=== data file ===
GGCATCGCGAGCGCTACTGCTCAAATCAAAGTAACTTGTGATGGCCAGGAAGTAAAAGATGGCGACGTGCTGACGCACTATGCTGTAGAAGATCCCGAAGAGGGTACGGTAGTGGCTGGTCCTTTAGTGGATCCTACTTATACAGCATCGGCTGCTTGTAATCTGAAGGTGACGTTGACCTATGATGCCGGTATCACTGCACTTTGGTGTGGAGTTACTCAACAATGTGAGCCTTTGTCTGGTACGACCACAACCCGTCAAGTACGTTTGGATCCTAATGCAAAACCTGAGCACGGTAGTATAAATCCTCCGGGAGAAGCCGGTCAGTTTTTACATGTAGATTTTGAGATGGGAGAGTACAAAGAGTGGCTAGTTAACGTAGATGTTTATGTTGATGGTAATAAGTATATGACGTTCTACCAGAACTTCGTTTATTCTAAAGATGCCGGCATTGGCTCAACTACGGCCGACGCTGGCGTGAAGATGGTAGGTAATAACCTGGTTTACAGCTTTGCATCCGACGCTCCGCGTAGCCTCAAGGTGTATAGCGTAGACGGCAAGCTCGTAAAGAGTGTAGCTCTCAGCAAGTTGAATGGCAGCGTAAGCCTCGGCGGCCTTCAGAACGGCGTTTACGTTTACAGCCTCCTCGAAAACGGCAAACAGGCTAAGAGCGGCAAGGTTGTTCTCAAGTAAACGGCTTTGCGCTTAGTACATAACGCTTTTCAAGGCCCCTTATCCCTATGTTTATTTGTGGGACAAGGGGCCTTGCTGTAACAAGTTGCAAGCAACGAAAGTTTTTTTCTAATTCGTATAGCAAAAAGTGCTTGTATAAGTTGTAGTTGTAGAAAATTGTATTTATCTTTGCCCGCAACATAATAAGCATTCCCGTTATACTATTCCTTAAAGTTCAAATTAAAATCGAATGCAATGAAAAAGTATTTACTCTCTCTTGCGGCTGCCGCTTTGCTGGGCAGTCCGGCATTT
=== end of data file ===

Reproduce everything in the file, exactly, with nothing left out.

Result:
GGCATCGCGAGCGCTACTGCTCAAATCAAAGTAACTTGTGATGGCCAGGAAGTAAAAGATGGCGACGTGCTGACGCACTATGCTGTAGAAGATCCCGAAGAGGGTACGGTAGTGGCTGGTCCTTTAGTGGATCCTACTTATACAGCATCGGCTGCTTGTAATCTGAAGGTGACGTTGACCTATGATGCCGGTATCACTGCACTTTGGTGTGGAGTTACTCAACAATGTGAGCCTTTGTCTGGTACGACCACAACCCGTCAAGTACGTTTGGATCCTAATGCAAAACCTGAGCACGGTAGTATAAATCCTCCGGGAGAAGCCGGTCAGTTTTTACATGTAGATTTTGAGATGGGAGAGTACAAAGAGTGGCTAGTTAACGTAGATGTTTATGTTGATGGTAATAAGTATATGACGTTCTACCAGAACTTCGTTTATTCTAAAGATGCCGGCATTGGCTCAACTACGGCCGACGCTGGCGTGAAGATGGTAGGTAATAACCTGGTTTACAGCTTTGCATCCGACGCTCCGCGTAGCCTCAAGGTGTATAGCGTAGACGGCAAGCTCGTAAAGAGTGTAGCTCTCAGCAAGTTGAATGGCAGCGTAAGCCTCGGCGGCCTTCAGAACGGCGTTTACGTTTACAGCCTCCTCGAAAACGGCAAACAGGCTAAGAGCGGCAAGGTTGTTCTCAAGTAAACGGCTTTGCGCTTAGTACATAACGCTTTTCAAGGCCCCTTATCCCTATGTTTATTTGTGGGACAAGGGGCCTTGCTGTAACAAGTTGCAAGCAACGAAAGTTTTTTTCTAATTCGTATAGCAAAAAGTGCTTGTATAAGTTGTAGTTGTAGAAAATTGTATTTATCTTTGCCCGCAACATAATAAGCATTCCCGTTATACTATTCCTTAAAGTTCAAATTAAAATCGAATGCAATGAAAAAGTATTTACTCTCTCTTGCGGCTGCCGCTTTGCTGGGCAGTCCGGCATTT